For several years, the League of Legends World Championships has been dominated by Korean teams — in particular, by one team.
SK Telecom T1 are the only squad to have won the LoL World Championships three times, and they only missed out on a fourth title when they were beaten in last year’s final by Samsung Galaxy (now with a new owner and known as Gen. G Esports).
Given a number of roster changes, many expected SK Telecom T1 would spend the time between the end of the LoL World Championships and the start of the new LCK Spring Split honing their skills to once again be the clear top team in Korea.
However, things have not quite turned out as SK fans would have hoped.
SK’s dominance (2015 to present)
- LCK Spring 2015 – Winners
- Mid Season Invitational 2015 – 2nd
- LCK Summer 2015 – Winners
- League of Legends World Championship 2015 – Winners
- IEM Season X – World Championship – Winners
- LCK Spring 2016 – Winners
- Mid Season Invitational 2016 – Winners
- LCK Summer 2016 – 3rd
- League of Legends World Championship 2016 – Winners
- LCK Spring 2017 – Winners
- Mid Season Invitational 2017 – Winners
- LCK Summer 2017 – 2nd
- League of Legends World Championships 2017 – 2nd
It is a stunning run of results, especially when you consider the team has also finished in tied third/fourth spot each year in the KeSPA Cup. However, the issues that started to show during the latter part of 2017 seem to have come to a head in 2018.
LCK Spring, Rift Rivals raise issues
Every year for the past three years, SK Telecom T1 has taken the title in the LCK Spring event. Yet this year was very different.
A shocking defeat against BBQ Olivers on March 14 left SK Telecom T1 with a 6-9 record. With just three games left to play, SK knew that they likely needed to win all three to stand any chance of reaching the playoffs.
However, as all top teams are capable of doing from time to time, SK did precisely that. They defeated KSV 2-0, MVP 2-0, and then Kongdoo Monster 2-1 in a nervy final game to ensure they ended the season with a 9-9 record. That was good for tied with two other teams, KSV and ROX Tigers. SK then made it through, but only by the thinnest of margins.
In past years’ playoffs, SK Telecom T1’s class really shown. This spring, they started brightly once again, defeating KSV 2-1 in the wild card game. But in the Round 1 match, they were outclassed by KT Rolster, who claimed a 3-1 victory to eliminate the three-time world champions.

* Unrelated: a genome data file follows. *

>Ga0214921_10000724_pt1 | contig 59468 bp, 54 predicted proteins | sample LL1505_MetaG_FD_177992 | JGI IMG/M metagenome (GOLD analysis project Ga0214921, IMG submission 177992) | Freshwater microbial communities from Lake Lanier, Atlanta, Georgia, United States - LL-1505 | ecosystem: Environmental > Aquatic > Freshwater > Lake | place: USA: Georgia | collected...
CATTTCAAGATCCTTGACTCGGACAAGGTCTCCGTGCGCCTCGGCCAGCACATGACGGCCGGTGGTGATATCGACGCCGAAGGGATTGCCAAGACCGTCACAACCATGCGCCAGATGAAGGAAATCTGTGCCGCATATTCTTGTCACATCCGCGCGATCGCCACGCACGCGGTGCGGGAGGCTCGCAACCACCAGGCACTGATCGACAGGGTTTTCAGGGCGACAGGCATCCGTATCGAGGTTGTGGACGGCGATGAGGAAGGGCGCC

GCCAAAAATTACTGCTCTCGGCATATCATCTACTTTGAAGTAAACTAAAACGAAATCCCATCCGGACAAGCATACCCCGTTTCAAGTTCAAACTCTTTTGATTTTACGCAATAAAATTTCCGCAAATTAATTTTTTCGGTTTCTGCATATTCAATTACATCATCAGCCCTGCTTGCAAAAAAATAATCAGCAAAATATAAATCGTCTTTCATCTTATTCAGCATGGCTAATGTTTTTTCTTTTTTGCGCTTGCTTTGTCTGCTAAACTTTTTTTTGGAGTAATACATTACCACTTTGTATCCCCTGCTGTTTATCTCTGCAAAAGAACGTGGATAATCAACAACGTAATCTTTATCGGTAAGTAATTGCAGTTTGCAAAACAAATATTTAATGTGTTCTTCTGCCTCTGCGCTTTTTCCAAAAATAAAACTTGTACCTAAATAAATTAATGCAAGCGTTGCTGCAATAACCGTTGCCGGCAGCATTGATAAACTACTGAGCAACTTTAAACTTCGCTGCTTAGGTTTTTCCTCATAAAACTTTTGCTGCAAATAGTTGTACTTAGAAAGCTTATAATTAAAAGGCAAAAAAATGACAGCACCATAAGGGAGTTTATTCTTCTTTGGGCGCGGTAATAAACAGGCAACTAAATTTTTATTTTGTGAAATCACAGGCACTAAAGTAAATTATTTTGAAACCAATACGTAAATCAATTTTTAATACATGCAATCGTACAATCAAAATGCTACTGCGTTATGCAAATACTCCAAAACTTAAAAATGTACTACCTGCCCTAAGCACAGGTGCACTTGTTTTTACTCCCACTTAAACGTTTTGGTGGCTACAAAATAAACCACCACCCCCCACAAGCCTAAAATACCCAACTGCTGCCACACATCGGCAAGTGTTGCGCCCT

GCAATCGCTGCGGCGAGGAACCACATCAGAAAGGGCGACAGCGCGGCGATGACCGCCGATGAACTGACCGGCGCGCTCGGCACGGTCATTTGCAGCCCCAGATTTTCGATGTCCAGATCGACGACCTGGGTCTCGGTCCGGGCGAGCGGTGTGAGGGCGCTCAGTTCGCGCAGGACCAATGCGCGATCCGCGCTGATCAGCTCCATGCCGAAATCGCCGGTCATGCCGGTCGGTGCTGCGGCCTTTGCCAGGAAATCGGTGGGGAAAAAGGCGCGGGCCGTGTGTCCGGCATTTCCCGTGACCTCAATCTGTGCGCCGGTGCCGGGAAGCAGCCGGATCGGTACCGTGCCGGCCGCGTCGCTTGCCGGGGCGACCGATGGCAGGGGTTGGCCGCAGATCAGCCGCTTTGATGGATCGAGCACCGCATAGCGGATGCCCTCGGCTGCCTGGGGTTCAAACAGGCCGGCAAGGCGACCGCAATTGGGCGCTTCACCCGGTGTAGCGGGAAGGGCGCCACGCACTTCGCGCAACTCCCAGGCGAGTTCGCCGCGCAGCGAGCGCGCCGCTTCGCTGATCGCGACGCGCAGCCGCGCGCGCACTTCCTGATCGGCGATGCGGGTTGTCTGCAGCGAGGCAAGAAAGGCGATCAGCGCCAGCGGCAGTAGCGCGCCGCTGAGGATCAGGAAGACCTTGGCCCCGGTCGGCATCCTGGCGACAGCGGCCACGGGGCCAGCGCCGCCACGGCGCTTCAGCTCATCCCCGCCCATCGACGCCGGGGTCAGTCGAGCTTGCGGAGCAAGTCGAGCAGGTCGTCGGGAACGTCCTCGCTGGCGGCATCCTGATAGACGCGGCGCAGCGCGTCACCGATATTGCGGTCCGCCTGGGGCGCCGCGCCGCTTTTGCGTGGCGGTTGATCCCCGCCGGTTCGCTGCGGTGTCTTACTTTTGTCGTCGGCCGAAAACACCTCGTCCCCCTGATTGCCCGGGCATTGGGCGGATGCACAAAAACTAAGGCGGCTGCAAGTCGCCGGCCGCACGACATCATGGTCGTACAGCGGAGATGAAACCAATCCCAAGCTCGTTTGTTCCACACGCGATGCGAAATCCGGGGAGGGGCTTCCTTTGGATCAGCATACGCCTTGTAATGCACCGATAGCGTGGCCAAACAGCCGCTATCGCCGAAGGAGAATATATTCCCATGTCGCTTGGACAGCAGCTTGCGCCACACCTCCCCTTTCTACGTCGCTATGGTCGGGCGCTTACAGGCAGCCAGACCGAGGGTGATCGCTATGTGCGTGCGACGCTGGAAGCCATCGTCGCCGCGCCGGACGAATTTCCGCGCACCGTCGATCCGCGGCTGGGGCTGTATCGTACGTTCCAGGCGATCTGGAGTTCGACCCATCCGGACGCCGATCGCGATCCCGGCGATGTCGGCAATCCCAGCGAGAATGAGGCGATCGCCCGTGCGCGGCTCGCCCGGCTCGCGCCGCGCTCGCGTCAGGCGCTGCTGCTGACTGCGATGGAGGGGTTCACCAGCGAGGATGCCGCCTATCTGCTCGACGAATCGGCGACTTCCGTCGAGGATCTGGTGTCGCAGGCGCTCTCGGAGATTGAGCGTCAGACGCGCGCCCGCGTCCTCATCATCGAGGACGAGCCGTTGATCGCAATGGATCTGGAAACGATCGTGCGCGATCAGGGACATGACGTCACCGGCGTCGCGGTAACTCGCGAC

After watching the Mid Season Invitational go on without them, SK scraped into the Rift Rivals tournament earlier in July by virtue of finishing fourth ahead of KSV. But once again, the Korean teams lost out to their Chinese rivals for the second year in a row.
The LCK Summer 2018
Currently, SK Telecom T1 are in the middle of the LCK Summer 2018 campaign. It is fair to say the tournament has gone as poorly for them, possibly worse than the Spring Split. So far, the team has played nine games and won just three. They currently sit in eighth place.
What is especially worrying is that the three wins that SK Telecom T1 have landed during the Summer Split have come against teams outside the top five: KT Rolster, Jin Air Green Wings, and BBQ Olivers. Then, all of the top five teams have already defeated SK Telecom T1 this season (Griffin, KING-ZONE DragonX, Gen.G, Hanwha Life Esports, Afreeca Freecs).
LCK 2018 current standings
- Griffin – 8-1
- KING-ZONE DragonX – 7-3
- G – 7-3
- Hanwha Life Esports – 6-4
- Afreeca Freecs – 6-4
- KT Rolster – 6-4
- MVP – 4-6
- SK Telecom T1 – 3-6
- Jin Air Green Wings – 2-8
- BBQ Olivers – 0-10
How do their World Championship hopes look?
In terms of LCK Championship points, SK Telecom T1’s Spring 2018 performance earned them 30 points. But if they fail to finish in the top five in the current season, they will not only miss out on direct qualification for the Worlds, but they could also miss out on the Regional Finals to decide the final spots in the Worlds.
What’s the issue?
Despite having one of the best League of Legends players to ever play the game, Faker, still on their roster, there is no doubt SK’s roster moves played a role in their struggles. In May, Profit moved to Ninjas in Pyjamas.
Then, the bigger blow came on Nov. 21 when midlaner Sky moved to RED Canids. Perhaps most crucially, jungler Peanut moved to rivals Longzhu Gaming. A few days later, toplaner Huni, another underrated star, moved to Echo Fox.
So far, the SK’s replacements have not yet managed to show the same level of ability. What’s more, other teams in the LCK have improved their rosters with some clever signings and investing in new players.
A LoL World Championship without SK may seem crazy to anybody who has followed League of Legends for the last few years. That’s now very much a reality, and the tournament may yet see the start of a new dynasty team over the coming years.